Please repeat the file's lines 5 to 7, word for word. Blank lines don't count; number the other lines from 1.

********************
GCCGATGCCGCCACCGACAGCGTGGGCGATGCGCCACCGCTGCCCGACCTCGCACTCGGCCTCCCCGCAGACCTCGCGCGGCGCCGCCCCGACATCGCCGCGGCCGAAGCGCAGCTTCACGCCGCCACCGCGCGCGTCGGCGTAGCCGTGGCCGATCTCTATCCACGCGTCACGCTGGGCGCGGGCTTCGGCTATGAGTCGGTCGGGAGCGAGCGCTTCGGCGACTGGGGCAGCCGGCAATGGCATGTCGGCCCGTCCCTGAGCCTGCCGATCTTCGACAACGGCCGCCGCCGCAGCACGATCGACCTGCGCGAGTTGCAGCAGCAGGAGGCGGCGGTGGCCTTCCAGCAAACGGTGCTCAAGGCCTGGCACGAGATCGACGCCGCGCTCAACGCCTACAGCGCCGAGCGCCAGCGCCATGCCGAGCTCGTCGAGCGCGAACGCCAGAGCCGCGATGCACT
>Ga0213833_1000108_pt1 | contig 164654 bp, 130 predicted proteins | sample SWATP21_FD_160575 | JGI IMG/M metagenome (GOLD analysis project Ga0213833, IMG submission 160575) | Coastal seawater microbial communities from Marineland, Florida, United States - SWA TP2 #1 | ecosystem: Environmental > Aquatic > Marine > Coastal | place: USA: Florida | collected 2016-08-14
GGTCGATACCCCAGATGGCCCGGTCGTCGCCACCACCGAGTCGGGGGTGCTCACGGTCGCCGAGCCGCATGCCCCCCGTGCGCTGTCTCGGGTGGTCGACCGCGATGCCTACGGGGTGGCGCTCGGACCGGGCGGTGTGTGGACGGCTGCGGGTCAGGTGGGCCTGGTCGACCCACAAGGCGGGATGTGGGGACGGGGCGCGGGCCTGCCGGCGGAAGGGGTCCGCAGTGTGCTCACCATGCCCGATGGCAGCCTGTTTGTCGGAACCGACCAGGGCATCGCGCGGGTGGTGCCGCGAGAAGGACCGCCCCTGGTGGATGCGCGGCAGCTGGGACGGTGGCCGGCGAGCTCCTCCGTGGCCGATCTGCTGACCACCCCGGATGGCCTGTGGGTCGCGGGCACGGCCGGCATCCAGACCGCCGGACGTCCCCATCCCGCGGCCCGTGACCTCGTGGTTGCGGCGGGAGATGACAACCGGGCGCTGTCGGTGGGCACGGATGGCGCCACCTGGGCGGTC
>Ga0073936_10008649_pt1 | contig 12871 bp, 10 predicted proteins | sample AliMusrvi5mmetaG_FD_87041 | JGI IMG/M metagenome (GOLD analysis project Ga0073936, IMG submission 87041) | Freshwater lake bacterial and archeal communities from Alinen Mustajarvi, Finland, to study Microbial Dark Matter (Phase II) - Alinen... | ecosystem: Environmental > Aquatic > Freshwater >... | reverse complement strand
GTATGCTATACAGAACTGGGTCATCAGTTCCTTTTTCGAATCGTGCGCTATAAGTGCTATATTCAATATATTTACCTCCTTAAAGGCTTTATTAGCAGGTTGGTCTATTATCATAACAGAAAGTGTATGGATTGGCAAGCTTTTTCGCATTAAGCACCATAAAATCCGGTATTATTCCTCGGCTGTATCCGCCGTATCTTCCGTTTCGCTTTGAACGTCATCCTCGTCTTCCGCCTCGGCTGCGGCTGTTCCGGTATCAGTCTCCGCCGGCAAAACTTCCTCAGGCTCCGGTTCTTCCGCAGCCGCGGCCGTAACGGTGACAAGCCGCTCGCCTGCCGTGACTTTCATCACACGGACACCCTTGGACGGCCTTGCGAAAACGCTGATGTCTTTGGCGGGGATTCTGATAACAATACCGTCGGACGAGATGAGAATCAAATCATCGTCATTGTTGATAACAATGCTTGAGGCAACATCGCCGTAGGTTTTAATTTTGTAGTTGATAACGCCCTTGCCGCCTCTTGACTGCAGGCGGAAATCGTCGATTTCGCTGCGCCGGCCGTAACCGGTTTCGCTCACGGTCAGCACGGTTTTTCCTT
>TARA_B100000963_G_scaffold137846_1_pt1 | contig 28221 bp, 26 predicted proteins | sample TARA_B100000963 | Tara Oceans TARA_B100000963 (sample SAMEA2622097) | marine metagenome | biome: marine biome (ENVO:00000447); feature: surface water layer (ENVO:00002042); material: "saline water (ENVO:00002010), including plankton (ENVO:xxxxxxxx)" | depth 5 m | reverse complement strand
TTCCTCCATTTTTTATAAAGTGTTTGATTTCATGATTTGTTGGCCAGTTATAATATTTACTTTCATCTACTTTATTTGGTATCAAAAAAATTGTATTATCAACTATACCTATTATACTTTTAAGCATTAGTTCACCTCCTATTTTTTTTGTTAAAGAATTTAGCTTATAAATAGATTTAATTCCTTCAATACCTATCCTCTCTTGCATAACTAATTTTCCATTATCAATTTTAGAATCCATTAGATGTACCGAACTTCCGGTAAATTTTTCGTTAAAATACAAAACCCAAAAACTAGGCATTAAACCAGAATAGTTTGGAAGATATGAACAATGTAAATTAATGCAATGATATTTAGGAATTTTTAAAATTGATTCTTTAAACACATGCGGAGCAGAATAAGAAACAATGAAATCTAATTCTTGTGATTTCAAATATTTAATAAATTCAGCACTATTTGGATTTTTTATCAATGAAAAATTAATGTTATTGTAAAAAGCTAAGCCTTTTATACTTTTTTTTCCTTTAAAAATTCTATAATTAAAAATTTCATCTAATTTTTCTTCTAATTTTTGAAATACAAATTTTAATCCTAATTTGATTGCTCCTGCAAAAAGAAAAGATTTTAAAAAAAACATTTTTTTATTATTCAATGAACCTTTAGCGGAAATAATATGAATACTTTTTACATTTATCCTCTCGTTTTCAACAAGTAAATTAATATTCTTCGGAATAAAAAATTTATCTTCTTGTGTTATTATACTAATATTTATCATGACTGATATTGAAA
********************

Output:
GTATGCTATACAGAACTGGGTCATCAGTTCCTTTTTCGAATCGTGCGCTATAAGTGCTATATTCAATATATTTACCTCCTTAAAGGCTTTATTAGCAGGTTGGTCTATTATCATAACAGAAAGTGTATGGATTGGCAAGCTTTTTCGCATTAAGCACCATAAAATCCGGTATTATTCCTCGGCTGTATCCGCCGTATCTTCCGTTTCGCTTTGAACGTCATCCTCGTCTTCCGCCTCGGCTGCGGCTGTTCCGGTATCAGTCTCCGCCGGCAAAACTTCCTCAGGCTCCGGTTCTTCCGCAGCCGCGGCCGTAACGGTGACAAGCCGCTCGCCTGCCGTGACTTTCATCACACGGACACCCTTGGACGGCCTTGCGAAAACGCTGATGTCTTTGGCGGGGATTCTGATAACAATACCGTCGGACGAGATGAGAATCAAATCATCGTCATTGTTGATAACAATGCTTGAGGCAACATCGCCGTAGGTTTTAATTTTGTAGTTGATAACGCCCTTGCCGCCTCTTGACTGCAGGCGGAAATCGTCGATTTCGCTGCGCCGGCCGTAACCGGTTTCGCTCACGGTCAGCACGGTTTTTCCTT
>TARA_B100000963_G_scaffold137846_1_pt1 | contig 28221 bp, 26 predicted proteins | sample TARA_B100000963 | Tara Oceans TARA_B100000963 (sample SAMEA2622097) | marine metagenome | biome: marine biome (ENVO:00000447); feature: surface water layer (ENVO:00002042); material: "saline water (ENVO:00002010), including plankton (ENVO:xxxxxxxx)" | depth 5 m | reverse complement strand
TTCCTCCATTTTTTATAAAGTGTTTGATTTCATGATTTGTTGGCCAGTTATAATATTTACTTTCATCTACTTTATTTGGTATCAAAAAAATTGTATTATCAACTATACCTATTATACTTTTAAGCATTAGTTCACCTCCTATTTTTTTTGTTAAAGAATTTAGCTTATAAATAGATTTAATTCCTTCAATACCTATCCTCTCTTGCATAACTAATTTTCCATTATCAATTTTAGAATCCATTAGATGTACCGAACTTCCGGTAAATTTTTCGTTAAAATACAAAACCCAAAAACTAGGCATTAAACCAGAATAGTTTGGAAGATATGAACAATGTAAATTAATGCAATGATATTTAGGAATTTTTAAAATTGATTCTTTAAACACATGCGGAGCAGAATAAGAAACAATGAAATCTAATTCTTGTGATTTCAAATATTTAATAAATTCAGCACTATTTGGATTTTTTATCAATGAAAAATTAATGTTATTGTAAAAAGCTAAGCCTTTTATACTTTTTTTTCCTTTAAAAATTCTATAATTAAAAATTTCATCTAATTTTTCTTCTAATTTTTGAAATACAAATTTTAATCCTAATTTGATTGCTCCTGCAAAAAGAAAAGATTTTAAAAAAAACATTTTTTTATTATTCAATGAACCTTTAGCGGAAATAATATGAATACTTTTTACATTTATCCTCTCGTTTTCAACAAGTAAATTAATATTCTTCGGAATAAAAAATTTATCTTCTTGTGTTATTATACTAATATTTATCATGACTGATATTGAAA